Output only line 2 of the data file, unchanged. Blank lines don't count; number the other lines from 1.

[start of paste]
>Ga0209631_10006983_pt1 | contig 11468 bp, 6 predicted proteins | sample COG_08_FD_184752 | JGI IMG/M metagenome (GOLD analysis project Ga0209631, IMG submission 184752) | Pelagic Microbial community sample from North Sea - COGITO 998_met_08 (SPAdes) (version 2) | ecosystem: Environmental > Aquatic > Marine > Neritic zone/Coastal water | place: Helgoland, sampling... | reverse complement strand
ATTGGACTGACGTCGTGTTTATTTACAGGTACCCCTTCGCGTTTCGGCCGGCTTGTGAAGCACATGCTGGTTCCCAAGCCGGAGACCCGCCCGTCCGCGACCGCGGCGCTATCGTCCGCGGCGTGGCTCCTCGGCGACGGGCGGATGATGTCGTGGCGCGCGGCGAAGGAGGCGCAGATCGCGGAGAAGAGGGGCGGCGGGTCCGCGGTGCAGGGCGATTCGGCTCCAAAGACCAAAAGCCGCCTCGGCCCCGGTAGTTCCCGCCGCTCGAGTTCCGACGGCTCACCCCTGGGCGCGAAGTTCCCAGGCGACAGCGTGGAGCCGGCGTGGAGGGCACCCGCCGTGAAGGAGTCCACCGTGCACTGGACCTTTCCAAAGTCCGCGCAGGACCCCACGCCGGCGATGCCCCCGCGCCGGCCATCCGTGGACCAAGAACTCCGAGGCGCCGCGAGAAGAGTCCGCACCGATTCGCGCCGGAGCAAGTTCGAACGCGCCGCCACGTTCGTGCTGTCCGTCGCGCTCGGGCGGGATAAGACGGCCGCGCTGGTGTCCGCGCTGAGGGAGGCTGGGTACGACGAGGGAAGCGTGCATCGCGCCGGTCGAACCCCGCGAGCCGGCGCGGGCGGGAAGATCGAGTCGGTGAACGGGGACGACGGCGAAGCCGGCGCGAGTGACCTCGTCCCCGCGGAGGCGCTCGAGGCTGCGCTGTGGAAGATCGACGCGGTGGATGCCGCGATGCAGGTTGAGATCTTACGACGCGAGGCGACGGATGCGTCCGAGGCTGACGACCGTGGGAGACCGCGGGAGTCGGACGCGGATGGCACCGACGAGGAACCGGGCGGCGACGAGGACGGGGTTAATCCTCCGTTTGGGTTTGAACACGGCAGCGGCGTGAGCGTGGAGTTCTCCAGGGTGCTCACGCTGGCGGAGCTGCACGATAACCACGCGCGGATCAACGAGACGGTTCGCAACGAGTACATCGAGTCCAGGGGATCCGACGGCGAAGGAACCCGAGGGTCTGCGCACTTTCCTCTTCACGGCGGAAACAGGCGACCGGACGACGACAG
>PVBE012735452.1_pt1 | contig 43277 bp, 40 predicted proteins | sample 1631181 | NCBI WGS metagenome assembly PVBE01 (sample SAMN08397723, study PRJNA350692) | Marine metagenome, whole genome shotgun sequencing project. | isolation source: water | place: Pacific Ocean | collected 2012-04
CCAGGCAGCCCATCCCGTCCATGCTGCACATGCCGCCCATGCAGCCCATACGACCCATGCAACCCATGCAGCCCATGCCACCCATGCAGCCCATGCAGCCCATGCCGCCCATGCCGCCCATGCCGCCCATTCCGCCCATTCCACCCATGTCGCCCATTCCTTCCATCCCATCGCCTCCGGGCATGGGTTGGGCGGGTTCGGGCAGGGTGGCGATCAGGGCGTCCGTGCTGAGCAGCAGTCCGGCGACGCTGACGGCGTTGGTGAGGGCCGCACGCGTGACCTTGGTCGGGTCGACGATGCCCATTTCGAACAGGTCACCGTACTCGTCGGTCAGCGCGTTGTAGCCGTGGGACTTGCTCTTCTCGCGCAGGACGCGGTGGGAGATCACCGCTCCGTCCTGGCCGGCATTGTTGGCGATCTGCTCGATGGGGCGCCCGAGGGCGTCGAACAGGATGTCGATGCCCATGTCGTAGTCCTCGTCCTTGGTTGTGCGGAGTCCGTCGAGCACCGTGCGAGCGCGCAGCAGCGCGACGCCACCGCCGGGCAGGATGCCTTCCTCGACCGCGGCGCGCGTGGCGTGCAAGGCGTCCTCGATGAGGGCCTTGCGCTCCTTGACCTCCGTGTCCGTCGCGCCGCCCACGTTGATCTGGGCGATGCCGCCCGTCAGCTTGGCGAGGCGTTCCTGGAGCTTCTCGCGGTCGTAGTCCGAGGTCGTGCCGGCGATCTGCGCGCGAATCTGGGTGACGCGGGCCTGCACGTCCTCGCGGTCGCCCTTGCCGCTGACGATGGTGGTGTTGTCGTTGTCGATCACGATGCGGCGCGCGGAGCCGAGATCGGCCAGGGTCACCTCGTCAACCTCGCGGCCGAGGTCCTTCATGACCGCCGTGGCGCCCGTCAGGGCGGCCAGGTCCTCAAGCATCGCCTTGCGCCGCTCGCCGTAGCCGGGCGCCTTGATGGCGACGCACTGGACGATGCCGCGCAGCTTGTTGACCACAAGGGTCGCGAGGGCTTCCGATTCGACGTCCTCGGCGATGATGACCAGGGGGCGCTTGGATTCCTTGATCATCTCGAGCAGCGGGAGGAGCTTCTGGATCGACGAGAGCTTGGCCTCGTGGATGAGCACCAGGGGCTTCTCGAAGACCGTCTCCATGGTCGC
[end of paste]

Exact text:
ATTGGACTGACGTCGTGTTTATTTACAGGTACCCCTTCGCGTTTCGGCCGGCTTGTGAAGCACATGCTGGTTCCCAAGCCGGAGACCCGCCCGTCCGCGACCGCGGCGCTATCGTCCGCGGCGTGGCTCCTCGGCGACGGGCGGATGATGTCGTGGCGCGCGGCGAAGGAGGCGCAGATCGCGGAGAAGAGGGGCGGCGGGTCCGCGGTGCAGGGCGATTCGGCTCCAAAGACCAAAAGCCGCCTCGGCCCCGGTAGTTCCCGCCGCTCGAGTTCCGACGGCTCACCCCTGGGCGCGAAGTTCCCAGGCGACAGCGTGGAGCCGGCGTGGAGGGCACCCGCCGTGAAGGAGTCCACCGTGCACTGGACCTTTCCAAAGTCCGCGCAGGACCCCACGCCGGCGATGCCCCCGCGCCGGCCATCCGTGGACCAAGAACTCCGAGGCGCCGCGAGAAGAGTCCGCACCGATTCGCGCCGGAGCAAGTTCGAACGCGCCGCCACGTTCGTGCTGTCCGTCGCGCTCGGGCGGGATAAGACGGCCGCGCTGGTGTCCGCGCTGAGGGAGGCTGGGTACGACGAGGGAAGCGTGCATCGCGCCGGTCGAACCCCGCGAGCCGGCGCGGGCGGGAAGATCGAGTCGGTGAACGGGGACGACGGCGAAGCCGGCGCGAGTGACCTCGTCCCCGCGGAGGCGCTCGAGGCTGCGCTGTGGAAGATCGACGCGGTGGATGCCGCGATGCAGGTTGAGATCTTACGACGCGAGGCGACGGATGCGTCCGAGGCTGACGACCGTGGGAGACCGCGGGAGTCGGACGCGGATGGCACCGACGAGGAACCGGGCGGCGACGAGGACGGGGTTAATCCTCCGTTTGGGTTTGAACACGGCAGCGGCGTGAGCGTGGAGTTCTCCAGGGTGCTCACGCTGGCGGAGCTGCACGATAACCACGCGCGGATCAACGAGACGGTTCGCAACGAGTACATCGAGTCCAGGGGATCCGACGGCGAAGGAACCCGAGGGTCTGCGCACTTTCCTCTTCACGGCGGAAACAGGCGACCGGACGACGACAG